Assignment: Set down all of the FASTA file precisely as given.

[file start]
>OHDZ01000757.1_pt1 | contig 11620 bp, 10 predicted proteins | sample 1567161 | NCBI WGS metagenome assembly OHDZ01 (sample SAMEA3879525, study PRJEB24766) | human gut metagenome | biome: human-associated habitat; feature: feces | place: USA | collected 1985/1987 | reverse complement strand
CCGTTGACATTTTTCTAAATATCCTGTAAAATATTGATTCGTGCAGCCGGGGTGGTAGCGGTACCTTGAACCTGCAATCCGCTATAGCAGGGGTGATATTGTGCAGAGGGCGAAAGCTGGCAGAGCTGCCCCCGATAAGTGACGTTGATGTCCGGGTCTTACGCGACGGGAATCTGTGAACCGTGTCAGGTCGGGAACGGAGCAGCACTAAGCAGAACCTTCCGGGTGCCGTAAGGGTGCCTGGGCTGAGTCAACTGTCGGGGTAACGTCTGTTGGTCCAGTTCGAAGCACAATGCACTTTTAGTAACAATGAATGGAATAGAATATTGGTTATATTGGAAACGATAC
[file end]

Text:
>OHDZ01000757.1_pt1 | contig 11620 bp, 10 predicted proteins | sample 1567161 | NCBI WGS metagenome assembly OHDZ01 (sample SAMEA3879525, study PRJEB24766) | human gut metagenome | biome: human-associated habitat; feature: feces | place: USA | collected 1985/1987 | reverse complement strand
CCGTTGACATTTTTCTAAATATCCTGTAAAATATTGATTCGTGCAGCCGGGGTGGTAGCGGTACCTTGAACCTGCAATCCGCTATAGCAGGGGTGATATTGTGCAGAGGGCGAAAGCTGGCAGAGCTGCCCCCGATAAGTGACGTTGATGTCCGGGTCTTACGCGACGGGAATCTGTGAACCGTGTCAGGTCGGGAACGGAGCAGCACTAAGCAGAACCTTCCGGGTGCCGTAAGGGTGCCTGGGCTGAGTCAACTGTCGGGGTAACGTCTGTTGGTCCAGTTCGAAGCACAATGCACTTTTAGTAACAATGAATGGAATAGAATATTGGTTATATTGGAAACGATAC